BodyWorld is a very unusual graphic novel. As soon as one picks it up one realizes there is something different about it. A rectangular book in shape, it is to be read not from left to right horizontally, but to be turned ninety degrees and read vertically from top to bottom – like a spiral-bound notepad. The inside front and back covers feature a fold-out character list to help the reader, as well as a grid-work detailed map of oranges, browns, greens and whites revealing where key locations are as related to in the story.
The year is 2060 and the place is Boney Borough. Paulie Panther has just arrived in town and he’s a very strange fellow: a writer and botanist who spends his time sampling different plants by smoking them to see what alchemical effects they have on him, and then documenting these effects and reactions for scientific purposes. And in Boney Borough, near the high school, he has found the strangest and most unique plant ever. When smoked and ingested with a colleague, one’s thoughts and dreams are exchanged and transferred, as two seem to become one. Dash Shaw does a wonderful job of using art and color to highlight this, with faces and features intertwining, as the colors mix and swirl, and the crazy ideas perform a strange dance.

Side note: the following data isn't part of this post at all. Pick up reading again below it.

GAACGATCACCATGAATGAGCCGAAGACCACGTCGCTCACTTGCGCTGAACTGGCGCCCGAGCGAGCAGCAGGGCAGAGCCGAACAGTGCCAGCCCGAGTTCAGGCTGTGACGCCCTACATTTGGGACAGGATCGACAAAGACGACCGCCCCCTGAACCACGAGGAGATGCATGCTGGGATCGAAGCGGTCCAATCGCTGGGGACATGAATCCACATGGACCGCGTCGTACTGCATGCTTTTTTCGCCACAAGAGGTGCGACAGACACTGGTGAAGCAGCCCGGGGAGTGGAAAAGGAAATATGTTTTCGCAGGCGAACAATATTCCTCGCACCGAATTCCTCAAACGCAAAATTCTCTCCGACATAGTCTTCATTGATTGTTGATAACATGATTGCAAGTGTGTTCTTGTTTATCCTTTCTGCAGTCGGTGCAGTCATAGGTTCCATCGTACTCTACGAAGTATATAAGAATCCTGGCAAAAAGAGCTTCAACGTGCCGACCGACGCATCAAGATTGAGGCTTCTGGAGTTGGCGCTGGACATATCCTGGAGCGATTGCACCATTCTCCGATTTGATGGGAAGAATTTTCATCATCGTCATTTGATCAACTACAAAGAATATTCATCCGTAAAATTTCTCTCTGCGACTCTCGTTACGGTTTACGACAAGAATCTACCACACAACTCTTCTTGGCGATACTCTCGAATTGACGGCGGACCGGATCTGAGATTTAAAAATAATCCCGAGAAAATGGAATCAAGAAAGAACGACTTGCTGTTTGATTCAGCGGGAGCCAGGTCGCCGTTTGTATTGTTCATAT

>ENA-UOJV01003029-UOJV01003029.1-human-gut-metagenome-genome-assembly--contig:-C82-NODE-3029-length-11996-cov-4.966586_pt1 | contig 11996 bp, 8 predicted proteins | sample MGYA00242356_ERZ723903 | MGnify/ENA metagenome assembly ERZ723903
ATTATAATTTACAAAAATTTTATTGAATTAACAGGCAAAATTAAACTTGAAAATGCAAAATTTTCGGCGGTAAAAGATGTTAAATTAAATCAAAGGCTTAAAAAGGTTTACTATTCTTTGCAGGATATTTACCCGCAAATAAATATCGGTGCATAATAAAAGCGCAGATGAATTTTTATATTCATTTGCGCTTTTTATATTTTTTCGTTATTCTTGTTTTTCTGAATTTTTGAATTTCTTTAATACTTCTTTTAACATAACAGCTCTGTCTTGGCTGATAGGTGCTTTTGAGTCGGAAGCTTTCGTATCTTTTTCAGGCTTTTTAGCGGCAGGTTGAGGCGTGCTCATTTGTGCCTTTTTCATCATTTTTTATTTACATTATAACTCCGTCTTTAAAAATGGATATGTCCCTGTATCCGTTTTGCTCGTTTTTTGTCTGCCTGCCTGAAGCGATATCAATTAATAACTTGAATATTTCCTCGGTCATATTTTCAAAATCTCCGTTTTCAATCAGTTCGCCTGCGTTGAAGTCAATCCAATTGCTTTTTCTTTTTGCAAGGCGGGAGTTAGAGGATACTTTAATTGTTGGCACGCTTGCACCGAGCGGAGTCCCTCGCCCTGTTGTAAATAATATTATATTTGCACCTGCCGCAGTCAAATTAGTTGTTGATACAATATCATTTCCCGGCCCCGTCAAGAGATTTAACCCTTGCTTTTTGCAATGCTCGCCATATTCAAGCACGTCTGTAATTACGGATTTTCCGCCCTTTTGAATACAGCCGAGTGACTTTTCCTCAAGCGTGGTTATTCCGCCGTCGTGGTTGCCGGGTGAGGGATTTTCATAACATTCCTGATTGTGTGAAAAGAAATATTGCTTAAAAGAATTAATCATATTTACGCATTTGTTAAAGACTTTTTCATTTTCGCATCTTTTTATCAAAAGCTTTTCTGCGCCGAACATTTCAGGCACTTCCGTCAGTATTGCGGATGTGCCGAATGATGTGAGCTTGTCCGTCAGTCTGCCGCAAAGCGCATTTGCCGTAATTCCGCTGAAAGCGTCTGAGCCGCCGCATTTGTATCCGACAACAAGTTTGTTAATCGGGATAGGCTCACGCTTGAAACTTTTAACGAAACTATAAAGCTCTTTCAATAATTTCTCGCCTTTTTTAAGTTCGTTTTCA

Paulie Panther lives in a world where he is pretty much always half-stoned. In his studies he meets and befriends the teacher Miss Jewel, who he clearly has the hots for. Then there is Billy Borg and Pearl Peach, high school sweethearts who are having some problems, especially when Paulie Panther gets stuck in the middle of everything and ends up bringing the whole town against him in the form of a mob.
BodyWorld is a special story you won’t read anywhere else. It’s an important endeavor into thought and consciousness (with the aid of certain flora), with the use of characters and words, and most importantly, heavy colorful artwork. Shaw’s art style also leaves a lot to the reader’s imagination, for he or she to interpret and imagine what they will, from what they’ve been reading. The result is a great piece of artwork and story.
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Originally written on May 4 2010 ©Alex C. Telander.
Originally published in the Sacramento Book Review.